Branstad and Vilsack Say So Called "Pink Slime" Is Safe, Some Locals Agree

By Addison Speck, Reporter

CEDAR RAPIDS, Iowa - After an uproar over so called "pink slime," Governor Branstad and U.S. Agriculture Secretary Tom Vilsack went out to prove that it is in fact safe. On Wednesday, Branstad and Vilsack spoke at a news conference in Des Moines about their campaign against what they are calling "misinformation" about the beef product. The two argued it's safe, nutritious and low in fat. Vilsack added that the USDA wouldn't allow the product, if it wasn't safe.

South Dakota-based Beef Products Inc. makes the lean and finely textured beef. But after a recent outbreak of negative publicity and dropped clients, the company decided to temporarily close plants in Waterloo, Texas, and Kansas. On Wednesday, KCRG talked to Nelson's Meat Market and Village Meat Market and café in Cedar Rapids. Neither business uses what's been termed "pink slime", they both grind their own products. However, over the last few weeks both businesses have taken dozens of calls and questions about the lean finely textured beef.

"Only day number four open, but it's amazing that probably about a half dozen or so people have been wondering or commenting on it," said Hugh Lamont, Co-Owner of Village Meat Market and Café.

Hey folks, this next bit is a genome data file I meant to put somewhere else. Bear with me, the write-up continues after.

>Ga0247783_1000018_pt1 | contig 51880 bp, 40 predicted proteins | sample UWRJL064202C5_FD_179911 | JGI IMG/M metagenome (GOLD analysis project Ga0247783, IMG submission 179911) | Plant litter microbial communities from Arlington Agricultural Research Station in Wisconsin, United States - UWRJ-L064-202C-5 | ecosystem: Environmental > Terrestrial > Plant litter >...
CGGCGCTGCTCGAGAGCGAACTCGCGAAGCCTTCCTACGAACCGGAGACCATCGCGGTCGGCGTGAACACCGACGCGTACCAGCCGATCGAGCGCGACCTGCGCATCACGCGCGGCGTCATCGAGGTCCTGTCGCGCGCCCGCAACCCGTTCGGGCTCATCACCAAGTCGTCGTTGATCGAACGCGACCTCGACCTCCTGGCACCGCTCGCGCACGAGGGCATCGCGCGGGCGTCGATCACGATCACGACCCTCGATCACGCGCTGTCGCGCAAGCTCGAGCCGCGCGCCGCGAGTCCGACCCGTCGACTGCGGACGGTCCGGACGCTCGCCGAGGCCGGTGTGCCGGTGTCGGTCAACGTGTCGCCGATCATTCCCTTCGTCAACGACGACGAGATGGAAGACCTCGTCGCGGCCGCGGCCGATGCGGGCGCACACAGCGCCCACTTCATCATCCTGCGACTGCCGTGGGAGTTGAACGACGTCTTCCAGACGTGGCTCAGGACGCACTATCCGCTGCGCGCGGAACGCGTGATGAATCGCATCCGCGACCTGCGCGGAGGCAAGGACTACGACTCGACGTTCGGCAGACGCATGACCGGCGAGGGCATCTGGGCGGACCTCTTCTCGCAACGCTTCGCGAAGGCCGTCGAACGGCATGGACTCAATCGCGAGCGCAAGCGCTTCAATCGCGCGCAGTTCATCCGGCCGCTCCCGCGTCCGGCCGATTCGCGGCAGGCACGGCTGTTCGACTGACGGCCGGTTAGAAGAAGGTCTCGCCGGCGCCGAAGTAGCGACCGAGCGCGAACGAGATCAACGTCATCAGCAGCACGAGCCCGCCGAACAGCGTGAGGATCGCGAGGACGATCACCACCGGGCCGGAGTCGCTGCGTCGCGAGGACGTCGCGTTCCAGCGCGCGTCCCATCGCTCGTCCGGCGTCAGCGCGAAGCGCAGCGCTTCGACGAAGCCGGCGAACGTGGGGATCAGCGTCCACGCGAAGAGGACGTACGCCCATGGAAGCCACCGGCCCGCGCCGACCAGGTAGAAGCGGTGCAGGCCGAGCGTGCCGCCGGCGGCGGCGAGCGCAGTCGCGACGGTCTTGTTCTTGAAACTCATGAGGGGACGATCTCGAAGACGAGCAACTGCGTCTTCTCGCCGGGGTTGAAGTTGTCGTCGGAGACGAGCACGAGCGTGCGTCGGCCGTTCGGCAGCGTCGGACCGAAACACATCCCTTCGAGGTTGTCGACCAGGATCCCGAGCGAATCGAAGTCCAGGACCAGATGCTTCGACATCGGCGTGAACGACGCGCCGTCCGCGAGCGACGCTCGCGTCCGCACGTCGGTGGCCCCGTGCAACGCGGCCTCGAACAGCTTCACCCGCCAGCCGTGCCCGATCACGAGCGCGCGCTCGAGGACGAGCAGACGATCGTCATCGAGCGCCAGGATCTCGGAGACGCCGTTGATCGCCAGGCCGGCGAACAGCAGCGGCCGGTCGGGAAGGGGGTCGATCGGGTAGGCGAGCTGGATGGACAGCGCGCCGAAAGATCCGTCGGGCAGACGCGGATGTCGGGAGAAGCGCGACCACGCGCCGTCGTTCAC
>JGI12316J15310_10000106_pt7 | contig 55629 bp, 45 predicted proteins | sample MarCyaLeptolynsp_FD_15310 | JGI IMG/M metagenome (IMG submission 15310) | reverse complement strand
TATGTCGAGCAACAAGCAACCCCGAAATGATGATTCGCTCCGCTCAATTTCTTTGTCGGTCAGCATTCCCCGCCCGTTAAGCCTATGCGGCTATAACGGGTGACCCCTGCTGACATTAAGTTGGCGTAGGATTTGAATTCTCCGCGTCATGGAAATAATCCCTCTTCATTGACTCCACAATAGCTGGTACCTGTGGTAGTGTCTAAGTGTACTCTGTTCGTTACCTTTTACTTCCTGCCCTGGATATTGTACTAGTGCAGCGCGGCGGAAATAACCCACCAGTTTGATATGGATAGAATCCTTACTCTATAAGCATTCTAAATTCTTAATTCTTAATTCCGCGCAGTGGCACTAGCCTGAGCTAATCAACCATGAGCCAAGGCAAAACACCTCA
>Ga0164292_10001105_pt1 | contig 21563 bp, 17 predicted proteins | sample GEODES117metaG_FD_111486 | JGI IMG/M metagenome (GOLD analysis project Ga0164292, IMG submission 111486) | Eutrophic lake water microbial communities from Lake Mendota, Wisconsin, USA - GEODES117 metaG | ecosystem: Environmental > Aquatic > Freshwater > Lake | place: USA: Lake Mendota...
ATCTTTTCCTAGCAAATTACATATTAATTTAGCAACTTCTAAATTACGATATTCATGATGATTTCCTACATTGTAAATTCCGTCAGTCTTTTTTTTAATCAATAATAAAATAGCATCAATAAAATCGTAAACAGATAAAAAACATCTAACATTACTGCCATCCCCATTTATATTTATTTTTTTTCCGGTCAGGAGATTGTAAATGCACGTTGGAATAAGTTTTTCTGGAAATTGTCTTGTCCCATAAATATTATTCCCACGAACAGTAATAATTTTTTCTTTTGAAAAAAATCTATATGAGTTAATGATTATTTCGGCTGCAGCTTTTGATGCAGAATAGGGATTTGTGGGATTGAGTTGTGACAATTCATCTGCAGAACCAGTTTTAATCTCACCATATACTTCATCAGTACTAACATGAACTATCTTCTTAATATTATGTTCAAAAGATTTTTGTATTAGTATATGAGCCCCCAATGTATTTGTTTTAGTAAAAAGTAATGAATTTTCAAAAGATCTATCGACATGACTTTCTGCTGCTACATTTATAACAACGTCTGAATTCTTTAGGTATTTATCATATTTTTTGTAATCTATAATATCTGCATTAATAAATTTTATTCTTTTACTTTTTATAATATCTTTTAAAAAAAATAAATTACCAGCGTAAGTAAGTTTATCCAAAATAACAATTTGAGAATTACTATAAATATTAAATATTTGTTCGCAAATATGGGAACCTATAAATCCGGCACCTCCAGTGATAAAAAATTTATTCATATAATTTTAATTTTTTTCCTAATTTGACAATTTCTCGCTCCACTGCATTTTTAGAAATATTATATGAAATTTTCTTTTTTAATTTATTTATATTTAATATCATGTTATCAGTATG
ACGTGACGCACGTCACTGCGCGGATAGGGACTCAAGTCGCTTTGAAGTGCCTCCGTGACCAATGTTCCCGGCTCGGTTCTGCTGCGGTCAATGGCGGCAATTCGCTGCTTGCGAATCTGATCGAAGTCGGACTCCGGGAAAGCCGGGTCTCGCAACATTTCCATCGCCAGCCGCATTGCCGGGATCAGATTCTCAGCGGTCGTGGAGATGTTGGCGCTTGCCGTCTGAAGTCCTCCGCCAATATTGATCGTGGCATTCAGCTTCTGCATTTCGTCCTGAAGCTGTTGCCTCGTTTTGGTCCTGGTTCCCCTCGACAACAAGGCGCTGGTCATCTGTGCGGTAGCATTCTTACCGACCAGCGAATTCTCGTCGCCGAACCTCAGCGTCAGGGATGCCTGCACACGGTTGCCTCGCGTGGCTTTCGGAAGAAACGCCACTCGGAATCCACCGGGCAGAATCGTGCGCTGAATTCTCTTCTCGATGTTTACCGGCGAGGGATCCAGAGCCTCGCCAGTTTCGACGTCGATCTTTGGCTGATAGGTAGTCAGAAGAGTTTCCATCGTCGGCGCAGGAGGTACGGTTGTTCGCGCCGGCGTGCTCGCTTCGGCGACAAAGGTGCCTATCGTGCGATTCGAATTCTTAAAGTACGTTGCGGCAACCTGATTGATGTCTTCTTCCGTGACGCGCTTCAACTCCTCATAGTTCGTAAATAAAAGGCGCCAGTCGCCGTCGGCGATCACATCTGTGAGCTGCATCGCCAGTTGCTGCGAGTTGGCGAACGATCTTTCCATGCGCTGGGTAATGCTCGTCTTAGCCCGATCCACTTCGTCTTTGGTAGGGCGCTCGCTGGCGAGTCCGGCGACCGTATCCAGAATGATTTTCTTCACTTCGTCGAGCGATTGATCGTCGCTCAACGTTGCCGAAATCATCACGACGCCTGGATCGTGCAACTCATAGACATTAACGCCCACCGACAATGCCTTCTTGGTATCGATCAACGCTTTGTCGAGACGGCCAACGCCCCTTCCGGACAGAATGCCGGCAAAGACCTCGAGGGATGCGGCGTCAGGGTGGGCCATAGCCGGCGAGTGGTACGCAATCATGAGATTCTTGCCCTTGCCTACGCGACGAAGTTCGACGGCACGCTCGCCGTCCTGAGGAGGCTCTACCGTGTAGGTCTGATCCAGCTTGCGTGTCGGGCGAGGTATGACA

"I think that's what got into people's mind is the name for it, rather than the good that the product can really do," said Mark Martin, the Owner/Manager of Nelson's Meat Market.

Martin said the product isn't much different from other processed products. "This has been going on for at least maybe 15 years with no ill effect and no problem all we have done is create kind of a mental anguish on this," said Martin. "I'm sure if they would have used a more delicate term probably people's notion of it wouldn't be as harsh," said Lamont.

The product has taken heat not just for the contents, which is a mixture of lean beef trimmings, but what is used to keep it from spoiling. "They treat this with a citric acid or ammonia oxide, if my memory serves me correct, to prevent any spoilage," said Martin. He went on to explain that the company that makes the product, along with other meat companies, use ammonium and citric acid to raise the PH level of the product. That way there is no bacterial growth during processing.

"The ammonium is not household ammonium, it's just done as a gas. So it's not someone pouring a liquid into this product," said Martin.

Despite being USDA approved, it just doesn't sit well with some. But if you take the lean finely textured beef away, people may be dishing out more money for meat.

"When you remove a huge amount of lean meat, that's being used to make the ground beef to the proper percentage of lean meat. The lean meat is going to have to come from somewhere else," said Martin. Those could include using round-steak, sirloin tips, or leaner parts of the shoulder. "It will put a much bigger demand on those produces and then raise the price of those and the ground beef," said Martin.

Both owners admitted they didn't know much about it, until recently. Even though the product has been around since the early 90's. If you are concerned about what meat you are getting, you can always try somewhere local to have a better watch on what is being distributed.
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